As someone who has helped startups with their business plans I understand that to capture the interest of the investor community it is hugely important to articulate your value proposition right from the start. Clearly representing the problem or need you address for your target market, listening to your target customers and understanding how you will drive revenue growth is essential to ensure you get the kick-start of investment you need to scale your business.
Strategy is based on a differentiated customer value proposition. Satisfying customers is the source of sustainable value creation.” Robert Kaplan and David Norton (Strategy Maps)
Business plans typically only get shared with a targeted group – generally the leadership stakeholders and potential investors. The continued articulation of the value proposition within the company, especially as the number of new employees grows, can be ad-hoc at best.
A company that has captured initial investment through a clearly defined business plan will move quickly to focus on the execution of this plan – hiring engineers, marketers and sales personnel. As time progresses and they learn more about their target market they may change their initial corporate strategy and re-evaluate their initial hypotheses of what the customer needs. Somewhere along the line their “internal” value proposition changes but often this is not captured or re-communicated clearly to everyone in the organization.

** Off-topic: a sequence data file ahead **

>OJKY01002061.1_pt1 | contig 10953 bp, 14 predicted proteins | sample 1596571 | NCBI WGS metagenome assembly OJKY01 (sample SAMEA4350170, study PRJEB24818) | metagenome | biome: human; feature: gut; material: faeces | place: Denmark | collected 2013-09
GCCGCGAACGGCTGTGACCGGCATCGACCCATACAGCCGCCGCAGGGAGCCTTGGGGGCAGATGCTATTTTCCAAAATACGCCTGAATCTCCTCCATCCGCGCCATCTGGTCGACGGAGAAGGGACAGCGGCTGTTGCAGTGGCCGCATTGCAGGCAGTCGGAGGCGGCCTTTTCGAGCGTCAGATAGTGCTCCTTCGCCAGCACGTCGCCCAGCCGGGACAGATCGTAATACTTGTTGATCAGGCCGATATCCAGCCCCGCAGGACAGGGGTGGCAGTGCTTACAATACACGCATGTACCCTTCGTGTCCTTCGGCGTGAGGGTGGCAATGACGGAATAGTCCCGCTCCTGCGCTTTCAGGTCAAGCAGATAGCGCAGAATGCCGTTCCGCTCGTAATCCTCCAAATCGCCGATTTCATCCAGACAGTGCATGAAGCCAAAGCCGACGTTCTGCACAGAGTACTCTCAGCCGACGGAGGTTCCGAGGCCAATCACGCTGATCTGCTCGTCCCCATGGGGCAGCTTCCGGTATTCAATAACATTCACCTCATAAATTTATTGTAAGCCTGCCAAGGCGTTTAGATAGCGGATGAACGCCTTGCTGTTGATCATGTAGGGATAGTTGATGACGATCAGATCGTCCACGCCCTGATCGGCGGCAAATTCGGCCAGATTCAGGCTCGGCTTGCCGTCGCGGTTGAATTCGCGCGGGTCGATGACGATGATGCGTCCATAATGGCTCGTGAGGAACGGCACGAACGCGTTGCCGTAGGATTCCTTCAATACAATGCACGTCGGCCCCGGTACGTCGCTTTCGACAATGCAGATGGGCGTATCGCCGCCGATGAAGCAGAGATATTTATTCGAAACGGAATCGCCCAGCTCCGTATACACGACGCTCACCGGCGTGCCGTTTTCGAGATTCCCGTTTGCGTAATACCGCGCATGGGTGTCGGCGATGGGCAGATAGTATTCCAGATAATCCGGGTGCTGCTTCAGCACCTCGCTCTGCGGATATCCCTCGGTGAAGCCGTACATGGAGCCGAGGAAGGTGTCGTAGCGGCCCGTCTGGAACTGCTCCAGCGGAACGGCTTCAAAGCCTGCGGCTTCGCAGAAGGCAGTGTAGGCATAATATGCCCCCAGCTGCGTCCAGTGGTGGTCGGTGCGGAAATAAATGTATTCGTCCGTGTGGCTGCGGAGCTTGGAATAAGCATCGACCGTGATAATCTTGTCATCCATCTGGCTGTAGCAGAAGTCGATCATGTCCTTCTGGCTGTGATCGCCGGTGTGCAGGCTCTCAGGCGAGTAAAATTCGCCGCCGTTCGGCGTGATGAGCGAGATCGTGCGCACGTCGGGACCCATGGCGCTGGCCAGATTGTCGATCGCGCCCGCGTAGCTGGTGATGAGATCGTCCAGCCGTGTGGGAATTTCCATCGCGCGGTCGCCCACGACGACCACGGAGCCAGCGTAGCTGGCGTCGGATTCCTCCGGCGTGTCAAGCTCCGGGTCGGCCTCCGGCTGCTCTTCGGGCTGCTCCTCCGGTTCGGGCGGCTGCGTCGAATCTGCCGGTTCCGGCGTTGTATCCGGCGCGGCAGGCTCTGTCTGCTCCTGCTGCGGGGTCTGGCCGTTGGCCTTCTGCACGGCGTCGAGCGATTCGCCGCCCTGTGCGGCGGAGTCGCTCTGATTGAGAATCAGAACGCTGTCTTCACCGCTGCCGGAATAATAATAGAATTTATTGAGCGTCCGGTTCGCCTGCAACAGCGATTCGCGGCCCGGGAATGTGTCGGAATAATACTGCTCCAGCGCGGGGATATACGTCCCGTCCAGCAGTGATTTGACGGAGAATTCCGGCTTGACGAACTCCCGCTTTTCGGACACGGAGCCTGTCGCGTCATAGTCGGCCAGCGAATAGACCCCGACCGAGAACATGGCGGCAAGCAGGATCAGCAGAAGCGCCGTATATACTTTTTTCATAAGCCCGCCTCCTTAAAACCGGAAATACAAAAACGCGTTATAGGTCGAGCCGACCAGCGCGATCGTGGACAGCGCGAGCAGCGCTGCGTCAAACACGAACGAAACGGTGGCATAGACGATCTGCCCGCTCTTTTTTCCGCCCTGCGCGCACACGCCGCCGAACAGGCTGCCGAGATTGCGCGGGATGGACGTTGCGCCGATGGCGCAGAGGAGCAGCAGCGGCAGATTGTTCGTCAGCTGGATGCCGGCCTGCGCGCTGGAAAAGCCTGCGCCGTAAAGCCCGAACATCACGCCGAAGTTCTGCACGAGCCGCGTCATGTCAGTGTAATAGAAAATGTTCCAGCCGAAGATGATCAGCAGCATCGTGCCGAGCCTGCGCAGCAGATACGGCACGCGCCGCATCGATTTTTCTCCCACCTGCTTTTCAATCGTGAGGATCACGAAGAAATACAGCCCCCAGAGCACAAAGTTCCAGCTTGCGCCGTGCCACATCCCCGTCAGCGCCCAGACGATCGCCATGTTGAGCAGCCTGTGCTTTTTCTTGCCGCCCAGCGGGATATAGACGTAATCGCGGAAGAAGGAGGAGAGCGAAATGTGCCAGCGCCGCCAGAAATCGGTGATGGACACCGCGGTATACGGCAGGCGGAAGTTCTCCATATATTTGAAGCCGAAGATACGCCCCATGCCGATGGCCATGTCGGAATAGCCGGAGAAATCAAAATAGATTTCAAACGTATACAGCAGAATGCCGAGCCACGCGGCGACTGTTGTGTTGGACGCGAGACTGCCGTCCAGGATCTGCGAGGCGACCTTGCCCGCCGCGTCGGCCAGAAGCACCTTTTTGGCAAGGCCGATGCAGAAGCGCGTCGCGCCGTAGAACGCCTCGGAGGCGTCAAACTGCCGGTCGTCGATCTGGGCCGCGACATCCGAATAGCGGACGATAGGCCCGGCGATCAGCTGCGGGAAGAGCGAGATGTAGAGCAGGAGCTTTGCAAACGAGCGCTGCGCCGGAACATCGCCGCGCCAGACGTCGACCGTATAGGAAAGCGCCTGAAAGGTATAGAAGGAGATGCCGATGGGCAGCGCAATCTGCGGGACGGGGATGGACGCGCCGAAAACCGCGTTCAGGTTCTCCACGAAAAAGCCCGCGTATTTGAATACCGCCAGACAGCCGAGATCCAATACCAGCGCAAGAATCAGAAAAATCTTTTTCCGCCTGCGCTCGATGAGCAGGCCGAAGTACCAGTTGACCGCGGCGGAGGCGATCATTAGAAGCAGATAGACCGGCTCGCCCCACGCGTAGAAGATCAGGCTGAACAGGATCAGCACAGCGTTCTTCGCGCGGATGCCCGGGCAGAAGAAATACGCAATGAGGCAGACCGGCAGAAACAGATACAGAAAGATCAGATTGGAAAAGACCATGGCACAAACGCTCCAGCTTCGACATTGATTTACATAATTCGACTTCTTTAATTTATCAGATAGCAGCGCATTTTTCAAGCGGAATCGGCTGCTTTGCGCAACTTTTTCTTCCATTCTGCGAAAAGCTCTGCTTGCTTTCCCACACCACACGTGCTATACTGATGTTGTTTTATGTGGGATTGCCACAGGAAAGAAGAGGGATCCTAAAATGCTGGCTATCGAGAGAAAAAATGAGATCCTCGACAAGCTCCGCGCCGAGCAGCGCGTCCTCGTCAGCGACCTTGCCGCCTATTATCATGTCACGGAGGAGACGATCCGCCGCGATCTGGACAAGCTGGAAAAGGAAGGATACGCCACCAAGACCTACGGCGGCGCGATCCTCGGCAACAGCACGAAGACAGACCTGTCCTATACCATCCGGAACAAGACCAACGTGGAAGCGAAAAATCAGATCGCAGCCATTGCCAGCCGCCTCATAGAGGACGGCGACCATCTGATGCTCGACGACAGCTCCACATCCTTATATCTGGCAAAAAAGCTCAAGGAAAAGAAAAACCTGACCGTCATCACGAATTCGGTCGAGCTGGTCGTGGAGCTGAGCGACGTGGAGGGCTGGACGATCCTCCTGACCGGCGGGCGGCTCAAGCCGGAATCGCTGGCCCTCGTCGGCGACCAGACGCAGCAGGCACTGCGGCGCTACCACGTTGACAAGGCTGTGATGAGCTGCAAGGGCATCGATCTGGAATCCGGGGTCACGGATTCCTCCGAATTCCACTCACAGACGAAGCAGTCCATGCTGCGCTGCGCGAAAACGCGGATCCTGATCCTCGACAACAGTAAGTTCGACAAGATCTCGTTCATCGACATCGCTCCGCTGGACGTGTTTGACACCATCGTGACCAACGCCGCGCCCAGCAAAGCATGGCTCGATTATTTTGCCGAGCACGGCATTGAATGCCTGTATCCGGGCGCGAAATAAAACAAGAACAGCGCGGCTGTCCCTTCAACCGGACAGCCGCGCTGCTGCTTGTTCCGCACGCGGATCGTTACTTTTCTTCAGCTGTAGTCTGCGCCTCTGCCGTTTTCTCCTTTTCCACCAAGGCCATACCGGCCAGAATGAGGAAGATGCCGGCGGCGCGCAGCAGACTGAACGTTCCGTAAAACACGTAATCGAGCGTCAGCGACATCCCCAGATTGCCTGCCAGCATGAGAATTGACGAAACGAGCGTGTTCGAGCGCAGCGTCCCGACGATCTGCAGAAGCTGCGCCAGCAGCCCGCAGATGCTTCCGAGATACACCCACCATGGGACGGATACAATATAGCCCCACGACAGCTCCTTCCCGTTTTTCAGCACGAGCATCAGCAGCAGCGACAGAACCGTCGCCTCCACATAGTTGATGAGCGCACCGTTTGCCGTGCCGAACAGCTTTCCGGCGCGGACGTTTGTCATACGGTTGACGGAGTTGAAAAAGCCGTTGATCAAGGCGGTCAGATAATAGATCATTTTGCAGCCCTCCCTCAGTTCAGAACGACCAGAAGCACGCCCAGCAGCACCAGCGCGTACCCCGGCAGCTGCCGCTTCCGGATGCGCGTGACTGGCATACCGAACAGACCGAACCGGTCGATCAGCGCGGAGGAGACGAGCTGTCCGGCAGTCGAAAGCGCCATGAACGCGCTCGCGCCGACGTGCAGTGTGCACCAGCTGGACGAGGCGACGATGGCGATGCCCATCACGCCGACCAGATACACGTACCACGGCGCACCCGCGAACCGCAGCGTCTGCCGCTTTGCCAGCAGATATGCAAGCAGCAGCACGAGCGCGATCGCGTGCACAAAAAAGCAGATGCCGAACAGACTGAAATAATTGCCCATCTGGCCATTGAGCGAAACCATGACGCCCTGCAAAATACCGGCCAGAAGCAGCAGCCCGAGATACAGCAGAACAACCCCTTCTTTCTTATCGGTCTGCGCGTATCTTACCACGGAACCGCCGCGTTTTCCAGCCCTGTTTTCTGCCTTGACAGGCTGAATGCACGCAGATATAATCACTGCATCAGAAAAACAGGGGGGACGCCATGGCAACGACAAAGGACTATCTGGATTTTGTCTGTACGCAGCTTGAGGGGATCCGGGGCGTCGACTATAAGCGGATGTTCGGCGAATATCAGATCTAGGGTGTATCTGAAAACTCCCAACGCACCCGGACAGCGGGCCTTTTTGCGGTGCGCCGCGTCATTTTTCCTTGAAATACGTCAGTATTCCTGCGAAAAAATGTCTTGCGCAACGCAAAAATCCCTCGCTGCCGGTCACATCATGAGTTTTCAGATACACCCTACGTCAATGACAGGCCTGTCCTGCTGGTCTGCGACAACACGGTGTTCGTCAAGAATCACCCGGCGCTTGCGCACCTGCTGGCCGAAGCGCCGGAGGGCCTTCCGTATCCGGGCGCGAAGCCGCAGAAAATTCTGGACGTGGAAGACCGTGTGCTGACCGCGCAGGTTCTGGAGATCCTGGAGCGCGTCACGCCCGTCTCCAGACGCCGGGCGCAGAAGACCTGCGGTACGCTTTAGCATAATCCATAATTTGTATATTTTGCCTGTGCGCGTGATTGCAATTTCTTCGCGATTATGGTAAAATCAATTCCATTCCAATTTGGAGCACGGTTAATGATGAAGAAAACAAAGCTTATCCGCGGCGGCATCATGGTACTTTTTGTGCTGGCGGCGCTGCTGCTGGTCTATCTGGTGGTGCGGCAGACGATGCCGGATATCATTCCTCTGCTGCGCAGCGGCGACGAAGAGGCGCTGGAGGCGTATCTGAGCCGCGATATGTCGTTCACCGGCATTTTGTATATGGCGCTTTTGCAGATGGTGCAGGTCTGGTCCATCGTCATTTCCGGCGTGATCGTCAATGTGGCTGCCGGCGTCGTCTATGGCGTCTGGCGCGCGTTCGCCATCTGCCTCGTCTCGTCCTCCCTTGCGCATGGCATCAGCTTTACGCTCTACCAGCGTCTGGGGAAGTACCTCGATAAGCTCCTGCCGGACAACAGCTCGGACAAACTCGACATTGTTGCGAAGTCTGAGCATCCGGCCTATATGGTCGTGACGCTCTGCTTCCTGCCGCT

Once the company begins to execute the business plan different dynamics can occur across the organization.
- The background and focus of the engineering team means that they will generally position the product from a technical standpoint, often failing to understand or demonstrate the “business value” of what they are creating.
- Marketing will battle to understand the technical complexities of the product and might fail to create compelling positioning material.
- Sales will struggle without a clear view of the target market, the value the company brings or the product’s unique selling points.
Without a defined value proposition the company will struggle to position the product and potential opportunities will be missed. Articulating your value proposition across the organization allows you to:
- Create an aligned and collaborative organization that shares a common understanding of how the business will create value
- Ensure the organization remains focused on corporate strategic objectives
- Maximize ROI for corporate resources and ensure all resources are delivering effectively
- Support decision making for all employees
- Enable Sales and Marketing to clearly position the products and solutions to the target market and thereby drive revenue growth
Whether you are a startup or SME you should take the time to ensure that your“Internal” Value Proposition is clearly articulated inside your business so that everyone can clearly represent it outside your business.
Product development, sales and marketing teams are often too busy delivering current project priorities to focus on the company’s value proposition and it can be beneficial to bring the team together under a moderator to focus efforts in this area.
I have recently spent time running “internal” value proposition workshops with technology companies and the exercise has been enlightening for everyone – particularly those companies that have spent a lot of time focusing on the “execution” rather than the “strategic” part of product management.